We met J. Clyde Morris Food Lion worker Angela Edwards as she was scraping the snow off her car, “Oh it has been fun. We’ve been a little busy. It gets hectic, they are looking for salt. That’s what they are looking for and the snacks they are going to be stuck in the house.“

We also found Vietnam veteran Henry Patton waiting for the bus, “You want to hear about my day. It’s been rough Andy. It has been rough. All my buddies, the first thing I did I messed up my phone and knocked out all my contacts. I couldn’t call anyone to take me to the bus, I had to get there myself.”

The snow is expected to continue there through roughly 9 p.m.

Southside

WAVY’s Joe Fisher said slushy conditions were making it difficult to drive and see the lanes Wednesday evening in Virginia Beach.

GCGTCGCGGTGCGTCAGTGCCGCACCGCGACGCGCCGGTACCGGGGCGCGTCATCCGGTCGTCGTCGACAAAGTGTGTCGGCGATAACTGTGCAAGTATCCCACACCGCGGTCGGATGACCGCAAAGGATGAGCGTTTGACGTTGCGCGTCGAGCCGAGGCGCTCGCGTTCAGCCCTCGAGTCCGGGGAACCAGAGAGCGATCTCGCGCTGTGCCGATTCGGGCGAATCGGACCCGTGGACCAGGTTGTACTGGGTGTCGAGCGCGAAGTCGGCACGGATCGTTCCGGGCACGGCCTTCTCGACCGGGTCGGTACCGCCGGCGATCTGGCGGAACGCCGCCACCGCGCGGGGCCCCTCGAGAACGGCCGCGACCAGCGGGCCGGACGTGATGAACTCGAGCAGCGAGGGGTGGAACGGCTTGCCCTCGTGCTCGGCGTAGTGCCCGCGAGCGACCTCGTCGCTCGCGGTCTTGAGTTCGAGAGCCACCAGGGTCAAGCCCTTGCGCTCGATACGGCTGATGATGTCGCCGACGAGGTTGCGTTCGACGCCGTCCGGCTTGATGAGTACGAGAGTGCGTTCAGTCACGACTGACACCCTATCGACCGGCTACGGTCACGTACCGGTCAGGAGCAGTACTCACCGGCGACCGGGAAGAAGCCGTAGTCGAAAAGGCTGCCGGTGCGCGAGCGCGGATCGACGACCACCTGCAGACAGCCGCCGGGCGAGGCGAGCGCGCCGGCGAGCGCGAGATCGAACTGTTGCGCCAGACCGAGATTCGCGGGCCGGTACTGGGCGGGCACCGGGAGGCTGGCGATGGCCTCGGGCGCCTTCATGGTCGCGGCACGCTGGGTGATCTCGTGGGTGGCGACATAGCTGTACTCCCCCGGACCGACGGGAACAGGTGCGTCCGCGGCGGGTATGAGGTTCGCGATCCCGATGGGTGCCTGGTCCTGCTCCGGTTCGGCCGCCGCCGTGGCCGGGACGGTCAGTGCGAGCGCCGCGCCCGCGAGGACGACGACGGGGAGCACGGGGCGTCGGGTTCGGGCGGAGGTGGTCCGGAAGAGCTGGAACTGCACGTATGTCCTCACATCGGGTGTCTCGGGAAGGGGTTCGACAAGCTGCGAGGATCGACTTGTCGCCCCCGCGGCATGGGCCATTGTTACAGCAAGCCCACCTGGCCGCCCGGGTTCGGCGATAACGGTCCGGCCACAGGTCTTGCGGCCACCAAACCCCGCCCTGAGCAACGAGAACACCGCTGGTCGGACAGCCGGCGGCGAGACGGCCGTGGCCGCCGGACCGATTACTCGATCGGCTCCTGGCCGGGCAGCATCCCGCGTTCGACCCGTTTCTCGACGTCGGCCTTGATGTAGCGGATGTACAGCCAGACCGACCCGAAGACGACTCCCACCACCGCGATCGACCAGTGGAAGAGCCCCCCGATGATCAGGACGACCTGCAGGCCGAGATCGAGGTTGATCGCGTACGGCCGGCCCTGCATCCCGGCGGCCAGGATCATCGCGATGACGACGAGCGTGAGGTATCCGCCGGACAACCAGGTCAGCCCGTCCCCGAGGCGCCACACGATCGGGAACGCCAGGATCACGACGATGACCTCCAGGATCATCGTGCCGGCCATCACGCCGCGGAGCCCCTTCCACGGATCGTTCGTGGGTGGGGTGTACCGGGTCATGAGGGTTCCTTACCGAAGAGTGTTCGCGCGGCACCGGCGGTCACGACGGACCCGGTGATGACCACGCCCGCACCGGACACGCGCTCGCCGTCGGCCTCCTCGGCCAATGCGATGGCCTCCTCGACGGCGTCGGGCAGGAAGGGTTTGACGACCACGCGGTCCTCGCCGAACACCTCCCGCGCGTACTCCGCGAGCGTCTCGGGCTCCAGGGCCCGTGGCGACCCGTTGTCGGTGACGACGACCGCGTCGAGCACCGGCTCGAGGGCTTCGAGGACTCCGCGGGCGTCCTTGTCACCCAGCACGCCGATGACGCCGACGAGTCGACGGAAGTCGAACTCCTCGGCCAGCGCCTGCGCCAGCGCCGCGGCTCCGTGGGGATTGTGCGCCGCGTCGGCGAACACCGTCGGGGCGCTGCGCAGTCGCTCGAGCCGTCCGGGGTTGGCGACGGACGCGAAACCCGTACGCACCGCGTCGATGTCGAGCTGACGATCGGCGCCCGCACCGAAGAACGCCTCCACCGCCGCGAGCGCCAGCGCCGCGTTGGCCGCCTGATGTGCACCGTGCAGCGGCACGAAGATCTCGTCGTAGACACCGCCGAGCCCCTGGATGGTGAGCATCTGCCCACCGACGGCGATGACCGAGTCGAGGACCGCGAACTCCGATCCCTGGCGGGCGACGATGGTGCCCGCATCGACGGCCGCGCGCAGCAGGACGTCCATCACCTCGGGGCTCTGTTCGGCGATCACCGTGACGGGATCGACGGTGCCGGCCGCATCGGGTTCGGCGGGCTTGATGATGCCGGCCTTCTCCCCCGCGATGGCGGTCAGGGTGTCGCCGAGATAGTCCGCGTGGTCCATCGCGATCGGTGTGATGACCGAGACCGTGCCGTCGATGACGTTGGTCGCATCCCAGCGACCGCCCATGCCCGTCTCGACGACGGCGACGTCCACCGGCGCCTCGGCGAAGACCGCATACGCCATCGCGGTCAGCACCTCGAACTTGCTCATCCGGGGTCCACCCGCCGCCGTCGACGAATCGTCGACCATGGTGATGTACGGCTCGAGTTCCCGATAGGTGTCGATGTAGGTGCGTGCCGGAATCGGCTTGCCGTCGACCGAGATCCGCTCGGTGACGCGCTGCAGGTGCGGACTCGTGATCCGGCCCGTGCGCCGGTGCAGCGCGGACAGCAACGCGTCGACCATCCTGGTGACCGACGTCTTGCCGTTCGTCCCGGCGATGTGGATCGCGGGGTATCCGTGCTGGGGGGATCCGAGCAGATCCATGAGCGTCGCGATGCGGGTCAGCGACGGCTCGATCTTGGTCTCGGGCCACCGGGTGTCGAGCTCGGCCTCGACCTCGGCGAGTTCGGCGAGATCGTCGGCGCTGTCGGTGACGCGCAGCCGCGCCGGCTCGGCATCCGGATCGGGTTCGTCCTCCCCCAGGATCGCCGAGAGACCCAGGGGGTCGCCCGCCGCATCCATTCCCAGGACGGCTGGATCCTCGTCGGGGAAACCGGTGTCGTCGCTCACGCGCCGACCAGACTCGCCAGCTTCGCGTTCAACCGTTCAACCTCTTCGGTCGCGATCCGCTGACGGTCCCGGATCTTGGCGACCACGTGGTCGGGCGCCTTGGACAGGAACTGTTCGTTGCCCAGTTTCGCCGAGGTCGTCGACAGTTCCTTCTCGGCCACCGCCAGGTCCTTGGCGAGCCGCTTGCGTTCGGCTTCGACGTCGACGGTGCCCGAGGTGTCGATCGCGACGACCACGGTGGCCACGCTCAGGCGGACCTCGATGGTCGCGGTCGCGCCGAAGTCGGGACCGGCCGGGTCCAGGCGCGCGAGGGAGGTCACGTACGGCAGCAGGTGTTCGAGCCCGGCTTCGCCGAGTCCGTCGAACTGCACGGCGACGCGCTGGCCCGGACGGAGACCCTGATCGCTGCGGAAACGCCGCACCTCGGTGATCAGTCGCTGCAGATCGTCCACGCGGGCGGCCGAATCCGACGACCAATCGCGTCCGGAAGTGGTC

Road conditions were better around downtown Norfolk, with only light amounts of slush on the roads, WAVY’s Kara Dixon reported around 6 p.m.

Norfolk Public Works crews are working 12 hour shifts to deal with snow.

They have 17 plows and 11 sprayers. The city is monitoring the weather and will deploy crews depending on conditions.

The city says it has replenished salt and sand used in the last storm. They have 450 tons of salt and 650 tons of sand.

On Tuesday, they treated the downtown area, primary roads, overpasses and bridges.

The city says it will not plow until there is two inches of snow on the ground.

They also do not plow residential streets because they are too narrow and do not want to damage property or their equipment.

The city says it is ready for whatever falls and are asking for residents, who do plan on driving, to watch out for plows if they are deployed.